Stories about Language from September, 2009
Japan: Lessons in Communication from the Hatoyama Essay
When an online Op-Ed piece by current Prime Minister Yukio Hatoyama appeared in the New York Times just days before the Lower House elections last month, national reaction ranged from surprise to consternation to pure mortification. “A New Path for Japan” was an abridged and translated version of “My Political...
Morocco: Teaching Tamazight
Jamal Elabiad, author of the blog A Moroccan Voice in English, discusses the limits of teaching the Tamazight language in Morocco.
Bangladesh: The Importance Of Learning A Foreign Language
“If manpower is our strength, proper foreign language training at home will be a small step in equipping them better to settle down in foreign territories. A change of perception at our language expertise and workforce, especially the young, is vital now,” comments Bangladesh Corporate Blog.
China: Crowd sourced translation and the issue of copyright
Joel Martinsen from DANWEI translated an article by Janson Yao discussing the crowd-sourced translation of The Lost Symbol in relation to the issue of copyright infringement.
Laos: Monk Chat Blog
The Monk Chat program in Vientiane is a venue where Lao monks and foreigners can exchange in dialogue about their culture and religion.
India: Bangla Blogs
Diganta at The New Horizon informs that two new Bangla (Bengali) blogging platforms have been launched by Bangla speaking people in India.
Dominican Republic: three poets
Repeating Islands features a new bilingual edition of poems by three women writers from the Dominican Republic: Aída Cartagena Portalatín, Angela Hernández Núñez, and Ylonka Nacidit-Perdomo. “Each of them addresses shared political and cultural issues, illuminating what it means to be a woman living in the modern day Dominican Republic.”
Suriname: a word for freedom
“It’s hard for me to imagine a language or dialect without a word for ‘freedom'”: Jamaican litblogger Geoffrey Philp reviews a new documentary film about the Surinamese poet Trefossa.
Hungary: Finno-Ugric or Indo-European?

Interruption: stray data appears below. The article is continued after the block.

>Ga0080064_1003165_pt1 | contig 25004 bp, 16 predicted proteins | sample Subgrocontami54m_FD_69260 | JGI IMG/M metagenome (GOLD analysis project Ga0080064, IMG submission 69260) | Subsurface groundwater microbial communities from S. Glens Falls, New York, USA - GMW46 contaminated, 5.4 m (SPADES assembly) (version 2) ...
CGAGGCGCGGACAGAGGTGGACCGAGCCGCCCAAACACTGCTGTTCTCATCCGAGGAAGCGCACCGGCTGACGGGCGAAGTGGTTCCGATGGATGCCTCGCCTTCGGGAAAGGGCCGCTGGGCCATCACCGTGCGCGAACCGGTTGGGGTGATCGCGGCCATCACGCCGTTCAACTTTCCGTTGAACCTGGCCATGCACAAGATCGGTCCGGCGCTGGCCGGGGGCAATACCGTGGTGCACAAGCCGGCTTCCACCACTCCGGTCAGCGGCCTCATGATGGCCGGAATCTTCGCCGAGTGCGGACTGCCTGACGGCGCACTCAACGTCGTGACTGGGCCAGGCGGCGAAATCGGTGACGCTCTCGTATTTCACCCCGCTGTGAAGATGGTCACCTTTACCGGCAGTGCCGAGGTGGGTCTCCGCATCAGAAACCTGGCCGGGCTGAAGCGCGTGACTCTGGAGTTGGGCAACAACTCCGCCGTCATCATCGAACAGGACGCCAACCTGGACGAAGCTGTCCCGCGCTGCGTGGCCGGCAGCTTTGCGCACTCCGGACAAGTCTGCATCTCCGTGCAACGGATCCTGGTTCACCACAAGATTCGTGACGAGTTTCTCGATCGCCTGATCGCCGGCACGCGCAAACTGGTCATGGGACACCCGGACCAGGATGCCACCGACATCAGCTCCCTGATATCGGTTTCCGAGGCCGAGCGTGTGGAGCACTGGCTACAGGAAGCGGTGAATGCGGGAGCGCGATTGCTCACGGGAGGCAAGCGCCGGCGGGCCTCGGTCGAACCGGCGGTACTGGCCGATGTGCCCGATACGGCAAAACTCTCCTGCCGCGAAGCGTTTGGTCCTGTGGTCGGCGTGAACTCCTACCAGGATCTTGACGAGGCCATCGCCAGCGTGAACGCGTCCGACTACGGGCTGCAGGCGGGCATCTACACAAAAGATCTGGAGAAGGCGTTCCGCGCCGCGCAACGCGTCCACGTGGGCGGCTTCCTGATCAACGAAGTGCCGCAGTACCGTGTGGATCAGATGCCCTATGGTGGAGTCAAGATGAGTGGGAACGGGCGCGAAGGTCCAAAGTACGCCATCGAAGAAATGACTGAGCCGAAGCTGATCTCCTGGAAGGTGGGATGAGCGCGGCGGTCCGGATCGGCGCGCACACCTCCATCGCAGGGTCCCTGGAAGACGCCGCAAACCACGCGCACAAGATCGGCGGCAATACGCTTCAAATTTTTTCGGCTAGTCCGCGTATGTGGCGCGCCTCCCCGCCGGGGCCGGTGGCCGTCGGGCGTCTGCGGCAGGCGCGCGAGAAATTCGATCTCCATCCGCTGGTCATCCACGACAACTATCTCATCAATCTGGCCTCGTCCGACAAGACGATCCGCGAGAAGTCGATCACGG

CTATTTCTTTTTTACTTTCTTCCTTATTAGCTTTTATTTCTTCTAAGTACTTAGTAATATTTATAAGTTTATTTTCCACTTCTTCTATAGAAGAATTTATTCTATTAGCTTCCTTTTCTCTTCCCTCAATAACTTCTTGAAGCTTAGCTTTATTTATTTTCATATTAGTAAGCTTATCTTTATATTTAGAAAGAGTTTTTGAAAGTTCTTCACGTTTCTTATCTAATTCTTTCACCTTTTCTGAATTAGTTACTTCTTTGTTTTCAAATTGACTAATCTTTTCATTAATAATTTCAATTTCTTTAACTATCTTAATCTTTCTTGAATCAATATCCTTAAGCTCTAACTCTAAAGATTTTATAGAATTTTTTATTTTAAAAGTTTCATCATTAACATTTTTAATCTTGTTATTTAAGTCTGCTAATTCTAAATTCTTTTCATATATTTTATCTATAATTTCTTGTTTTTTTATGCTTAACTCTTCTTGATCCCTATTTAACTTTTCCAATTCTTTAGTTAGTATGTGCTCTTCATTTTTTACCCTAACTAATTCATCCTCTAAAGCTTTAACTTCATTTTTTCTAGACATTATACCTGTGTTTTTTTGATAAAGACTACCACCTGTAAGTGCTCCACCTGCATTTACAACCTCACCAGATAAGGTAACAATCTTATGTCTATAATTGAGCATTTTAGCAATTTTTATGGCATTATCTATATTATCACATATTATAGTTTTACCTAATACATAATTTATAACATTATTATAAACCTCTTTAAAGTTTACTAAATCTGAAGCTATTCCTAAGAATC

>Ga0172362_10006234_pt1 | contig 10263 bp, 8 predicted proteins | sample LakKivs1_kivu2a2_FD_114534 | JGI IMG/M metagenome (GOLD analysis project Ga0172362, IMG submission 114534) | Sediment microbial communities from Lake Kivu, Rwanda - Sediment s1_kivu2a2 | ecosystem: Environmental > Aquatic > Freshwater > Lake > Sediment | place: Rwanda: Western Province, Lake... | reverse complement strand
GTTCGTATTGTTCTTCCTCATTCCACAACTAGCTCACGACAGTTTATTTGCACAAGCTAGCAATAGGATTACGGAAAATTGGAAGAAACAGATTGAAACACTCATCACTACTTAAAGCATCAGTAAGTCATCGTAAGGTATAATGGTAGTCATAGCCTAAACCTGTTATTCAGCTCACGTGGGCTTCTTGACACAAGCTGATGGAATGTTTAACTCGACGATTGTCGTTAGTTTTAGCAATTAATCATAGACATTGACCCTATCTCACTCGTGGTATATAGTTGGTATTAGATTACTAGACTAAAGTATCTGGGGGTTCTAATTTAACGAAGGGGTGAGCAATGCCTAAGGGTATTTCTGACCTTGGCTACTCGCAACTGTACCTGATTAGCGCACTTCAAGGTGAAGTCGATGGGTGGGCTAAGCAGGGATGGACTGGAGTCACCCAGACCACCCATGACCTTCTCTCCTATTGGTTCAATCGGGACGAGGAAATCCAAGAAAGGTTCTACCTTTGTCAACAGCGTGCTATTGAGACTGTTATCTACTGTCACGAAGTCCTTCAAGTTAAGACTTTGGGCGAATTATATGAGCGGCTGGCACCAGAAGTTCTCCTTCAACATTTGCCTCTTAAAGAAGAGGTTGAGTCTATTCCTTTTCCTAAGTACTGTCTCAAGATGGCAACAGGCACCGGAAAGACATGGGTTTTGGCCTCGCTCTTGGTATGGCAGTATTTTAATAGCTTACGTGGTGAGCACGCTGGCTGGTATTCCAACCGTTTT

Hungarian Spectrum writes about disagreements on the origin of the Hungarian people and the Hungarian language.
Moldova: The Language Issue
Scraps of Moscow writes about Moldova's “‘linguistic’ divides.”
Jamaica: Truth & Laughter
“If death is the closing parenthesis on the fiction of every human life, then humor is the asterisk that proclaims the dignity of human life despite the many absurdities”: Jamaican litblogger Geoffrey Philp explains.
Jamaica, Barbados: Sandiford Speaks
Jamaican litblogger Geoffrey Philp features writer Robert Sandiford in his own words.
Belarus: Google Translations
Siberian Light is testing Google's newly-added Belarusian language translation tool.
Maldives: Arabization Of Dhivehi Language
“I am against Arabising Maldives’ unique language and culture, and so I will never use ‘Dhivehi alphabets with dots’ in order to accommodate Arabic language,” vows Hilath.
Bahamas: International Literacy Day
Bahamian bloggers Womanish Words and tings mash dedicate their posts to the marking of UNESCO’s International Literacy Day.
Palestine: A Change Of Language
In Gaza, Abu el Sharif has decided to start blogging in English instead of Arabic: “I really need to be more rude, and talk a little more about the shit we live here, without thinking too much about the results!”
Myanmar: “I'm your doll” phrase
Dawn translates a song from Myanmar in English and explains that the “I'm your doll” part of the lyrics is a popular phrase in the country.
Translator of the week: Boukary Konaté in Mali
Boukary Konaté teaches French and English in a high school in Mali. Joining Global Voices in French has steered him onto a new path: he is now involved in Web projects to promote his native language, Bambara, and train rural communities in Mali to use the internet.
Morocco: Teaching “Berber” in Schools
A BBC News piece on the teaching of "Berber" languages in Morocco has got the blogoma talking. The article, which outlines the educational options for learning and studying the language, prompted a variety of posts. Jillian C. York has the story.
Jamaica: Reggae Shows Cancelled
As Jamaican reggae artist Buju Banton suffers from the cancellation of international shows thanks to his homophobic lyrics, The Wickedest Time says: “I don't get offended by the music, mainly because its practically a cultural norm…but we have to think about the people we offend.”